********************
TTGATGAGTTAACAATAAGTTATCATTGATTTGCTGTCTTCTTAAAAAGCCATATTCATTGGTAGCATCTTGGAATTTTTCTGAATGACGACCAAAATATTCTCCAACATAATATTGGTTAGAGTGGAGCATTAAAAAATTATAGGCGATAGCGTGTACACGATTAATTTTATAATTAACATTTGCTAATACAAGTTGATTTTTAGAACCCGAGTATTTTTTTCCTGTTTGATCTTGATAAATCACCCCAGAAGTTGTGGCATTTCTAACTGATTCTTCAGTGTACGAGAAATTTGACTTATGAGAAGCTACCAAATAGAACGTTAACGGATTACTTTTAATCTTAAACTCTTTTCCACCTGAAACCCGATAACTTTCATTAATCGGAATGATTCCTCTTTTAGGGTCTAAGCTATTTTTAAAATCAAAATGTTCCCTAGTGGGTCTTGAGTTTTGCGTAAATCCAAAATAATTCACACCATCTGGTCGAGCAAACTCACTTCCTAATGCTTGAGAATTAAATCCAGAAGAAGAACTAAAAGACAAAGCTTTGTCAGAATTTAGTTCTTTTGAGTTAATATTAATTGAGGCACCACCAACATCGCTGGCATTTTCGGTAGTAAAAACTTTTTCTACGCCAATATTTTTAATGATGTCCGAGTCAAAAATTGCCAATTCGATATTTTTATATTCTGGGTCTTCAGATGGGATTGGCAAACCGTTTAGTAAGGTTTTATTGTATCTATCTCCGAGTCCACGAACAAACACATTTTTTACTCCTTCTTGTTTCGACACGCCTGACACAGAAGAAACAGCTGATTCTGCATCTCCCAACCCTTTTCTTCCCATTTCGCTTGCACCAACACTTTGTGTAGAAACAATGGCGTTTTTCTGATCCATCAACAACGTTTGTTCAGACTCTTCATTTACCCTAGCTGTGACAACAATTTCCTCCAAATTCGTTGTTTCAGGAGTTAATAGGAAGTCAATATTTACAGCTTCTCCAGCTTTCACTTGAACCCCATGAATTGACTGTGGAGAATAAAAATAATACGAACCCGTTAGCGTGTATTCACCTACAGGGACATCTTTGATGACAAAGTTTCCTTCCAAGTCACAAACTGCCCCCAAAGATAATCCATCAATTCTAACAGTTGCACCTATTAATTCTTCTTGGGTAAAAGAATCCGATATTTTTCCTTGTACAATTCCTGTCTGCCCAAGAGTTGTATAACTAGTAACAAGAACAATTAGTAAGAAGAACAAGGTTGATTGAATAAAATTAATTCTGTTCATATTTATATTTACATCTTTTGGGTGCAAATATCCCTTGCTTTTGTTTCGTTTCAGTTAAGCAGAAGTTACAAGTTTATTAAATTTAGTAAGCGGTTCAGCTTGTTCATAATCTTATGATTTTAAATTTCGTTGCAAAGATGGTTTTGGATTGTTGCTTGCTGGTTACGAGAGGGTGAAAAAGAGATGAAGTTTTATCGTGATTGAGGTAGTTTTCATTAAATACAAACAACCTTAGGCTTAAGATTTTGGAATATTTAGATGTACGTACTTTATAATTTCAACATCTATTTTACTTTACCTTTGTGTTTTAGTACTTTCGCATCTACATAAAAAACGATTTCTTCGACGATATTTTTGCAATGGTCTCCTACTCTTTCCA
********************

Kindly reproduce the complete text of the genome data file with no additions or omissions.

TTGATGAGTTAACAATAAGTTATCATTGATTTGCTGTCTTCTTAAAAAGCCATATTCATTGGTAGCATCTTGGAATTTTTCTGAATGACGACCAAAATATTCTCCAACATAATATTGGTTAGAGTGGAGCATTAAAAAATTATAGGCGATAGCGTGTACACGATTAATTTTATAATTAACATTTGCTAATACAAGTTGATTTTTAGAACCCGAGTATTTTTTTCCTGTTTGATCTTGATAAATCACCCCAGAAGTTGTGGCATTTCTAACTGATTCTTCAGTGTACGAGAAATTTGACTTATGAGAAGCTACCAAATAGAACGTTAACGGATTACTTTTAATCTTAAACTCTTTTCCACCTGAAACCCGATAACTTTCATTAATCGGAATGATTCCTCTTTTAGGGTCTAAGCTATTTTTAAAATCAAAATGTTCCCTAGTGGGTCTTGAGTTTTGCGTAAATCCAAAATAATTCACACCATCTGGTCGAGCAAACTCACTTCCTAATGCTTGAGAATTAAATCCAGAAGAAGAACTAAAAGACAAAGCTTTGTCAGAATTTAGTTCTTTTGAGTTAATATTAATTGAGGCACCACCAACATCGCTGGCATTTTCGGTAGTAAAAACTTTTTCTACGCCAATATTTTTAATGATGTCCGAGTCAAAAATTGCCAATTCGATATTTTTATATTCTGGGTCTTCAGATGGGATTGGCAAACCGTTTAGTAAGGTTTTATTGTATCTATCTCCGAGTCCACGAACAAACACATTTTTTACTCCTTCTTGTTTCGACACGCCTGACACAGAAGAAACAGCTGATTCTGCATCTCCCAACCCTTTTCTTCCCATTTCGCTTGCACCAACACTTTGTGTAGAAACAATGGCGTTTTTCTGATCCATCAACAACGTTTGTTCAGACTCTTCATTTACCCTAGCTGTGACAACAATTTCCTCCAAATTCGTTGTTTCAGGAGTTAATAGGAAGTCAATATTTACAGCTTCTCCAGCTTTCACTTGAACCCCATGAATTGACTGTGGAGAATAAAAATAATACGAACCCGTTAGCGTGTATTCACCTACAGGGACATCTTTGATGACAAAGTTTCCTTCCAAGTCACAAACTGCCCCCAAAGATAATCCATCAATTCTAACAGTTGCACCTATTAATTCTTCTTGGGTAAAAGAATCCGATATTTTTCCTTGTACAATTCCTGTCTGCCCAAGAGTTGTATAACTAGTAACAAGAACAATTAGTAAGAAGAACAAGGTTGATTGAATAAAATTAATTCTGTTCATATTTATATTTACATCTTTTGGGTGCAAATATCCCTTGCTTTTGTTTCGTTTCAGTTAAGCAGAAGTTACAAGTTTATTAAATTTAGTAAGCGGTTCAGCTTGTTCATAATCTTATGATTTTAAATTTCGTTGCAAAGATGGTTTTGGATTGTTGCTTGCTGGTTACGAGAGGGTGAAAAAGAGATGAAGTTTTATCGTGATTGAGGTAGTTTTCATTAAATACAAACAACCTTAGGCTTAAGATTTTGGAATATTTAGATGTACGTACTTTATAATTTCAACATCTATTTTACTTTACCTTTGTGTTTTAGTACTTTCGCATCTACATAAAAAACGATTTCTTCGACGATATTTTTGCAATGGTCTCCTACTCTTTCCA